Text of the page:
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article image'Machine Gun America' opens in Florida — What could go wrong?

By Karen Graham     Dec 19, 2014 in Entertainment
Orlando - Cashing in on America's long-standing love affair with weapons, a new attraction opens this weekend in Orlando, Florida. Called Machine Gun America, its website bills the theme park as Orlando's "first automatic adrenaline attraction."
The controversial 13,000 square foot theme park sits right across the street from Kissimmee's Old Town park, a nostalgic family-oriented tourist attraction. The major difference between the new attraction and the well-known old one is the type of entertainment available.
There are no children's rides or roller coasters. Instead, children as young as 13 years old will be able to fire real, weapons-grade assault rifles, using live rounds of ammunition, with their parents' permission, of course. General Manager Bruce Nierenberg says, "Everybody has something they always wanted to try, this would be on people's bucket list to try it and have a new experience."
The new theme park has raised the ire of gun opponants.
The new theme park has raised the ire of gun opponants.
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Just so everyone understands, the attraction is not a shooting range, and guests are not allowed to bring their own weapons. But they do have a choice of picking, among others, an Uzi, an AK47, M5 or a Tommy gun. Nierenberg says most of the weapons are not even eligible to be owned by individuals.
"No guest is ever left by themselves. No one ever shoots by themselves, and no guest is ever in control of the weapon without a range safety officer next to them and participating with them," Nierenberg told the Daily News.
The themed attraction has 10 firing lanes with military-grade simulators. Guests can choose to be zombie-hunters, crime-fighters or even an international spy. But the real attraction in all this is getting to handle a weapon that most people only dream about firing. Youngsters between the ages of 13 and 17 years old must be accompanied by an adult.
Selection of the weapons available for firing.
Selection of the weapons available for firing.
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This is not to say there are no detractors because there have been many. Ladd Everitt, the director of communications for the Coalition to Stop Gun Violence, said that "It's simply further evidence of an out-of-control gun culture that prioritizes the fetishization of weapons over human life itself. You have to wonder about the mentality of parents who would let their child fire a military-style rifle at such an establishment after what happened at Bullets and Burgers."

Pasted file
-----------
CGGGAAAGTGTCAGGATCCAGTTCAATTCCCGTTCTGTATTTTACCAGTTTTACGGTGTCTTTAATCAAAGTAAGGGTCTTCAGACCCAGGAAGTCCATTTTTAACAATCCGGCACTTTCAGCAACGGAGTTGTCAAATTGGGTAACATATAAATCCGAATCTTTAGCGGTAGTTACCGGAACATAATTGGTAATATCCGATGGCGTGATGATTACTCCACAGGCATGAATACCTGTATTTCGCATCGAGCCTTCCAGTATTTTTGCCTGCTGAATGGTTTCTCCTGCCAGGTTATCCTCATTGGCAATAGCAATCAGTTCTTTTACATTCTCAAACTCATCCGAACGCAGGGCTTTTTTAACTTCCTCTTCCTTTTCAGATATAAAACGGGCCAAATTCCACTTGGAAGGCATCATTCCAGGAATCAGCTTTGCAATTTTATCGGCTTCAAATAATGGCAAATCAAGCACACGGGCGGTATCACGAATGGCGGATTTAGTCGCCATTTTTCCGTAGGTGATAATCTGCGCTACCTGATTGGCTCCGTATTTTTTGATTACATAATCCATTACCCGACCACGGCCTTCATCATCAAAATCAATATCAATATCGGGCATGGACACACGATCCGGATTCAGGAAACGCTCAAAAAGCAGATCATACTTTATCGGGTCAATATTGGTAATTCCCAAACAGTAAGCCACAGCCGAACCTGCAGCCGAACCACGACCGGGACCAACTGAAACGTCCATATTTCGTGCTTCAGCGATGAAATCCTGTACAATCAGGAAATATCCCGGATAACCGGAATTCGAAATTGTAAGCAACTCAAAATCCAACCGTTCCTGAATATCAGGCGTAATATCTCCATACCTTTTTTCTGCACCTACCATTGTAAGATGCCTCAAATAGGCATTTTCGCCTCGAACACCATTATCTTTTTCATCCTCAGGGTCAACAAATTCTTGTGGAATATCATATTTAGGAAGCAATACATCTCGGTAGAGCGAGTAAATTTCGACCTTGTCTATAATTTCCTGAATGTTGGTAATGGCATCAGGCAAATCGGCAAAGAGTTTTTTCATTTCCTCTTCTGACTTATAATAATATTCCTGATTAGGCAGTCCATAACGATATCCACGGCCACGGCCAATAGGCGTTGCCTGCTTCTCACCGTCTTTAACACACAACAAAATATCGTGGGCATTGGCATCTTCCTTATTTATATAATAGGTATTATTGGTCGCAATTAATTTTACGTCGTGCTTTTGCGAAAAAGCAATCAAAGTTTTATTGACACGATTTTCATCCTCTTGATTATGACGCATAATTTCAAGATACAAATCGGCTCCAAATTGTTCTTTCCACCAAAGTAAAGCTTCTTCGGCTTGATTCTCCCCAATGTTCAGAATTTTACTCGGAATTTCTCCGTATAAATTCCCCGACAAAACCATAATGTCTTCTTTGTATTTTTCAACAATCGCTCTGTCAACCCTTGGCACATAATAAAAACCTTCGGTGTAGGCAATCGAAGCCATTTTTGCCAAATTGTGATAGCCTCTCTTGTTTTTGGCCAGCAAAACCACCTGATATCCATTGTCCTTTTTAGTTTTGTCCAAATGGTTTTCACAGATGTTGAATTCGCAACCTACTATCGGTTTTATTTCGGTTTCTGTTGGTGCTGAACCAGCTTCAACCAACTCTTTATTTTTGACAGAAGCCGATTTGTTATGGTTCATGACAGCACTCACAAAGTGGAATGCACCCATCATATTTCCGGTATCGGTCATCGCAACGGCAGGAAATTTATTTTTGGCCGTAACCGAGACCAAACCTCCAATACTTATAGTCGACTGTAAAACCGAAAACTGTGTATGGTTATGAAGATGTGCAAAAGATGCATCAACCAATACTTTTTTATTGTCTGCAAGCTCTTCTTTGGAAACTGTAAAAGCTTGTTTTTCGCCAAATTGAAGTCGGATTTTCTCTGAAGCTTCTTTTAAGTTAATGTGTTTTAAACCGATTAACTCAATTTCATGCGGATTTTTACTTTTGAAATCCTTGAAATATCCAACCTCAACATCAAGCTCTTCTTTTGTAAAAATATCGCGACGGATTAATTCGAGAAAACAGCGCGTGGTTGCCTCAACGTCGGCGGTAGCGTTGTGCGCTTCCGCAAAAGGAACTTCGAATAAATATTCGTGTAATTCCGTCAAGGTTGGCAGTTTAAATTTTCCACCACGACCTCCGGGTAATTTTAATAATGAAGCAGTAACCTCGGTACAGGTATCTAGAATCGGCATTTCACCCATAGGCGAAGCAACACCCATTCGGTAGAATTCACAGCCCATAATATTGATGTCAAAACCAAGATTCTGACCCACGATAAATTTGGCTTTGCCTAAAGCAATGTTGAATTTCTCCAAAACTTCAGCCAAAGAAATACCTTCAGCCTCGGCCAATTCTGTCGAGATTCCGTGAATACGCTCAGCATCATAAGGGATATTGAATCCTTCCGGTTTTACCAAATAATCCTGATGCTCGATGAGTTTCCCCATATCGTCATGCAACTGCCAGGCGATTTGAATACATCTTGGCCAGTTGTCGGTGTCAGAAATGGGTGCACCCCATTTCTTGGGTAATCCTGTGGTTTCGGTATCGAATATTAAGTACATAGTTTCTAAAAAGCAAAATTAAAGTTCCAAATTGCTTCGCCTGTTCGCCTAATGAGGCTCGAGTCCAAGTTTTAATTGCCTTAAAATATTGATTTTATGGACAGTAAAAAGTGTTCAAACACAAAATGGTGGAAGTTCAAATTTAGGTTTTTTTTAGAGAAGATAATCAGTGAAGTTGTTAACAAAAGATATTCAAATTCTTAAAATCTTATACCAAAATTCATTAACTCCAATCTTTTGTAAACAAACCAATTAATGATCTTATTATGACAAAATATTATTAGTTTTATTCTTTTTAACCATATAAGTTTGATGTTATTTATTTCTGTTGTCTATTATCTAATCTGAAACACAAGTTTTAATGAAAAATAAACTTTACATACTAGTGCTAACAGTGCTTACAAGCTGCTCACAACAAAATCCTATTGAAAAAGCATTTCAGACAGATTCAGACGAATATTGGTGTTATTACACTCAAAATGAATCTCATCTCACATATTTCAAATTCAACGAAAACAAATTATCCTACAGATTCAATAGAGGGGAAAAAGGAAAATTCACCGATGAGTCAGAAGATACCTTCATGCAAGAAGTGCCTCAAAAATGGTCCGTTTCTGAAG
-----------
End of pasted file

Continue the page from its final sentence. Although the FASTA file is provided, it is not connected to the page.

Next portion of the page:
Everitt was referring to the accidental shooting death of an Arizona gun range instructor who was showing a nine-year-old girl how to fire an automatic Uzi at the Arizona Last Stop gun range on August 26 this year. The child was unable to control the weapon, resulting in the death of the instructor.
Another opponent of the theme park, Lucia Kay McBath, a member of Moms Demand Action for Gun Sense, says, "You've got Disney World and Epcot. All are places for family fun where they should feel protected."
Nierenberg says he is not making any apologies to his critics. Referring to the tragic accident in Arizona, he said,"Good safety procedures were not followed," pointing out the weapon was too big for the child to handle. "There's some common sense involved," he said.
But looking at the broader picture in dealing with weapons, Nierenberg reminds the public and his detractors that weapons have been part and parcel of civilization since the beginning, and weapons are needed to defend our freedoms. He argues that "It's directly related to the fact that we've been able to acquire our freedom and defend it."
10News, a Tampa Bay-Sarasota news site has an online survey on the question: Should children as young as 13 be allowed to fire automatic weapons? Those voting "YES" totalled 74.77 percent, and those opposed came to 25.23 percent.
The Mirror in the U.K. ran a similar poll, and their results were totally different from the American poll. Participants of the poll saying it was wrong on so many levels - 61 percent. Those saying it was alright amounted to only 23 percent.
What do you think?
More about Orlando florida, real machine guns, live rounds, safety officer, 13 and older
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